These kids — American citizens — live in Mexico but go to school in Columbus, New Mexico, a town of 1,800 across the frontier from their home in Palomas, Mexico. Some Columbus residents support the decades-long arrangement; others, not so much. [Video by Larry Lazo and Alex Brauer.]
(PNS reporting from LATIN AMERICA) Millions of Latin Americans are on vacation this week to celebrate Semana Santa, a festival to commemorate the desecration of the region’s native cultures and the Spaniards’ forceful imposition of Catholicism through celestial acts such as rape, pillage and genocide.
Holy Week, where children are off school and adults binge drink, gives Latin Americans time to reflect upon Jesus Christ’s selfless sacrifice for humanity, despite the fact that 500 years earlier no one on this side of the world had heard of him and worshiped far cooler Gods of the sun, rain and maize. Catholic cathedrals across the region are certain to be packed with Aztec, Mayan and Inca descendants, all to give thanks and praise to a merciful God coerced into their societies by armed, greed-fueled colonialists spreading the heavenly message of El Espíritu Santo.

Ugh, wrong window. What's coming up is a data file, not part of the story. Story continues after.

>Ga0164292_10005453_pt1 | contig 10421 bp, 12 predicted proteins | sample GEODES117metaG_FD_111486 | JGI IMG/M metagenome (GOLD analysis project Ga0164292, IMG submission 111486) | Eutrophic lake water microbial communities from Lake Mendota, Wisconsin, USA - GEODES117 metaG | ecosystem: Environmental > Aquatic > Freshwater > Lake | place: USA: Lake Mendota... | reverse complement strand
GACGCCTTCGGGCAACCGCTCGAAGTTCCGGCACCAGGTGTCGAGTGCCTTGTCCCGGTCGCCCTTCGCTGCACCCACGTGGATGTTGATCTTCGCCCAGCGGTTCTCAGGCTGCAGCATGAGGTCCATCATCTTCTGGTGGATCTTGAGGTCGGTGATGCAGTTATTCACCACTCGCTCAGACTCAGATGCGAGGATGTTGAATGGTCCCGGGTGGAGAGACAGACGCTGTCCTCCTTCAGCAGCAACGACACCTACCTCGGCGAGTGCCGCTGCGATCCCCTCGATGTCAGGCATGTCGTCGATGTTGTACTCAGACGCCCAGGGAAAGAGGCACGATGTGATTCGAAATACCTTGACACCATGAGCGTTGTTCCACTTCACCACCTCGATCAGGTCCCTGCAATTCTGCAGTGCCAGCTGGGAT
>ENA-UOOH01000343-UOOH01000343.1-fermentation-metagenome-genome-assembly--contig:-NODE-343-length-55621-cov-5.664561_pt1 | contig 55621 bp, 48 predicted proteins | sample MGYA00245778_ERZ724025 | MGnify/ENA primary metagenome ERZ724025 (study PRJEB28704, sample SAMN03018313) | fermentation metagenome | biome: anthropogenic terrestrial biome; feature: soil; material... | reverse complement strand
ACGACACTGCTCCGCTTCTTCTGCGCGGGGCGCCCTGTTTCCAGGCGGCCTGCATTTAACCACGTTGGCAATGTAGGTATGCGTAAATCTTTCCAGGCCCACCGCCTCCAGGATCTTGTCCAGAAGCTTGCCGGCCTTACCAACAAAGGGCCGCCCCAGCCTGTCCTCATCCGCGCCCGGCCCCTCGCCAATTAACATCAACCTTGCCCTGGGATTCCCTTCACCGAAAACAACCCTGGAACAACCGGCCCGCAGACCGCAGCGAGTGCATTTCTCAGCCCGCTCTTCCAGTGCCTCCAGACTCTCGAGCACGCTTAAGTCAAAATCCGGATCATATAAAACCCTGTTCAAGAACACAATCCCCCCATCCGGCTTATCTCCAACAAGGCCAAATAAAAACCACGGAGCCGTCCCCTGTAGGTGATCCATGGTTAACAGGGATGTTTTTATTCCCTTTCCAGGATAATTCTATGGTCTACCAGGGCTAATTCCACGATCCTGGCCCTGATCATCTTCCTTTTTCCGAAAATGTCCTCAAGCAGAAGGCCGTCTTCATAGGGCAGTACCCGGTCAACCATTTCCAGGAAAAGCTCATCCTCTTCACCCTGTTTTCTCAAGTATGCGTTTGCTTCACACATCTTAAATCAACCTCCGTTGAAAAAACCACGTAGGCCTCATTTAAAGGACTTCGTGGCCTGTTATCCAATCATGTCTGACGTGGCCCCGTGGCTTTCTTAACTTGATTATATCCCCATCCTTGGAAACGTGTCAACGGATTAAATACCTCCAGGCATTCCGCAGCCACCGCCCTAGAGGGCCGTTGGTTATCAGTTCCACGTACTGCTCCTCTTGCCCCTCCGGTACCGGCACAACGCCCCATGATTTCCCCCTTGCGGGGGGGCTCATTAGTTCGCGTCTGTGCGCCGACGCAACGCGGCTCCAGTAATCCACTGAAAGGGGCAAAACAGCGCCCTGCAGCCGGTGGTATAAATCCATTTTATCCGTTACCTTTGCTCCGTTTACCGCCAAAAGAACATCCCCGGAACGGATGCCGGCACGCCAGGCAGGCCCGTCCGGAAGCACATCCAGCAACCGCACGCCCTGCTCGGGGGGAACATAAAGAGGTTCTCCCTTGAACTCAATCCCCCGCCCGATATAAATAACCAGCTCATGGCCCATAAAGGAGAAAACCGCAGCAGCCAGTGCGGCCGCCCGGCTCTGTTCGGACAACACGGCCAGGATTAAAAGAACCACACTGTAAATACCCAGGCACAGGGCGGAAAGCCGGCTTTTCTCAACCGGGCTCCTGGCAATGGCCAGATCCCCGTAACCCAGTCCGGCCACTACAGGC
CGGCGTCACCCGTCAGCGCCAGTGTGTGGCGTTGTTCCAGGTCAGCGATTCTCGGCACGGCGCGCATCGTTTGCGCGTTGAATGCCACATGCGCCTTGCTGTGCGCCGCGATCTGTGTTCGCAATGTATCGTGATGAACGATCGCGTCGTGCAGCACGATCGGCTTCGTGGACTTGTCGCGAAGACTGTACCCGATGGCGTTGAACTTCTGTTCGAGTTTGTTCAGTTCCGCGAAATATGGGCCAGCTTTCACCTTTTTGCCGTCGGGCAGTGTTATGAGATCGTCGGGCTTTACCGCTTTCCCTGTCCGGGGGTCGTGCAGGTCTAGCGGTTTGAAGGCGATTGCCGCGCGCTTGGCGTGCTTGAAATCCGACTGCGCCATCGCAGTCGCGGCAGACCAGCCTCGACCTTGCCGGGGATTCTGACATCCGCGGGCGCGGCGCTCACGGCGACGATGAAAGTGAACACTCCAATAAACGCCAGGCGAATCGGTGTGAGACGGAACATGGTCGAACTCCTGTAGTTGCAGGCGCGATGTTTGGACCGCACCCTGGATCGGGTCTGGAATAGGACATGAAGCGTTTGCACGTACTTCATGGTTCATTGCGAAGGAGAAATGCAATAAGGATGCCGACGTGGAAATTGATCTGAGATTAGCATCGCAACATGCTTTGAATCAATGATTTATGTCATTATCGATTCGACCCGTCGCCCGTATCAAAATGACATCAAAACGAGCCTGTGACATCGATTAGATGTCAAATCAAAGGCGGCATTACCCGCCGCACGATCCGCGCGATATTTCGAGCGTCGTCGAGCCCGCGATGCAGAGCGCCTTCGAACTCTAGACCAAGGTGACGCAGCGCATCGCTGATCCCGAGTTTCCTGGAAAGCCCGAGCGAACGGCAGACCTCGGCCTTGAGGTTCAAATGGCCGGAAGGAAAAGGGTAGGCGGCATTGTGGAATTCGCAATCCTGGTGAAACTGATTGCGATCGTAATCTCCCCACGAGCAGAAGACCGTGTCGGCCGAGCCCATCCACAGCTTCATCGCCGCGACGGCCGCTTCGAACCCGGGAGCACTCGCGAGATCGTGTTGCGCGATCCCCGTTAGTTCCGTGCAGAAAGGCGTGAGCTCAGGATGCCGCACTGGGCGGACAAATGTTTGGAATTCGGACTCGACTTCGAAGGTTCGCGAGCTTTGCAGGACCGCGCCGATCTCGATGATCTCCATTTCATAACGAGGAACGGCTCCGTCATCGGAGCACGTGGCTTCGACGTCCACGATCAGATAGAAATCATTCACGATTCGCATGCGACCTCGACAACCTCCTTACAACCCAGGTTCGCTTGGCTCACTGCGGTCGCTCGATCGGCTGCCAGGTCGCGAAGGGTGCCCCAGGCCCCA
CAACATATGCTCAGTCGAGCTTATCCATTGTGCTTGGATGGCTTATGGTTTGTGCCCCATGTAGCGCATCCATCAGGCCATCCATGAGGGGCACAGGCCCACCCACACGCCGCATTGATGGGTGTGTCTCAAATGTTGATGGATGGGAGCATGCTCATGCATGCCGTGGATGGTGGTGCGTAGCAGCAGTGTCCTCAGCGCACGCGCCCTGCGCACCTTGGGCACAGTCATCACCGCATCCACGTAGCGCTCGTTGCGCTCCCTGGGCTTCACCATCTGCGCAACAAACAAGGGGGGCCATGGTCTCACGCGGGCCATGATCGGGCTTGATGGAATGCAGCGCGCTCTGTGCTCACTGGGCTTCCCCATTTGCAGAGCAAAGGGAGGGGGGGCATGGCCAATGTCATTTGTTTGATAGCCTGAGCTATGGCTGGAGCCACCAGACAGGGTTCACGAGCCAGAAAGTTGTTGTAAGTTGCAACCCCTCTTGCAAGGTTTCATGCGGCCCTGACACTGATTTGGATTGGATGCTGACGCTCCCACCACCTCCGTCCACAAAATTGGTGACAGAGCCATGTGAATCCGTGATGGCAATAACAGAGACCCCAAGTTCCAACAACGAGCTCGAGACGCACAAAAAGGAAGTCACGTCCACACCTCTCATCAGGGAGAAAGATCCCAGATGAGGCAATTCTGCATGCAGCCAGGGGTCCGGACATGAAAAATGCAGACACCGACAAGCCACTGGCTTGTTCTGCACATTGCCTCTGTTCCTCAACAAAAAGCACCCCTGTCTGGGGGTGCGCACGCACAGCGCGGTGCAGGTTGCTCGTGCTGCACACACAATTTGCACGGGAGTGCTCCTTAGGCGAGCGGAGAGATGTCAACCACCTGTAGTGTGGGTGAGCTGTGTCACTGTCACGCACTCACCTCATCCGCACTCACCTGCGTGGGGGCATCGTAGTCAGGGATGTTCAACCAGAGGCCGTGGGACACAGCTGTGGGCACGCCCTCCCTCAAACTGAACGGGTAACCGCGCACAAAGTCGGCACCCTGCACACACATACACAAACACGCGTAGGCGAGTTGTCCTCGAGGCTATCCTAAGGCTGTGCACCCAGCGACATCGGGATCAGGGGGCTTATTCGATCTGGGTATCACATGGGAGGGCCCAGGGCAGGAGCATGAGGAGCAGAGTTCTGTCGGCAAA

(PNS reporting from EAST LOS ANGELES) In Nineteen Hundred and Ninety-Two, Morrissey sailed the ocean blue — seeking passage to a special show in Indio.
With a few wrong turns, Morrissey’s tour bus got lost on the freeway, and the British singer and former frontman of The Smiths ended up at a gas station in East Los Angeles.
And it was on this day in history that Morrissey made an awesome discovery: Chicanos.
“They were unlike anything I had ever seen before,” the singer told PNS in an exclusive pre-Hispanic Heritage Month interview. “My life has never been the same since! How can they look into our eyes, and still they don’t believe us?”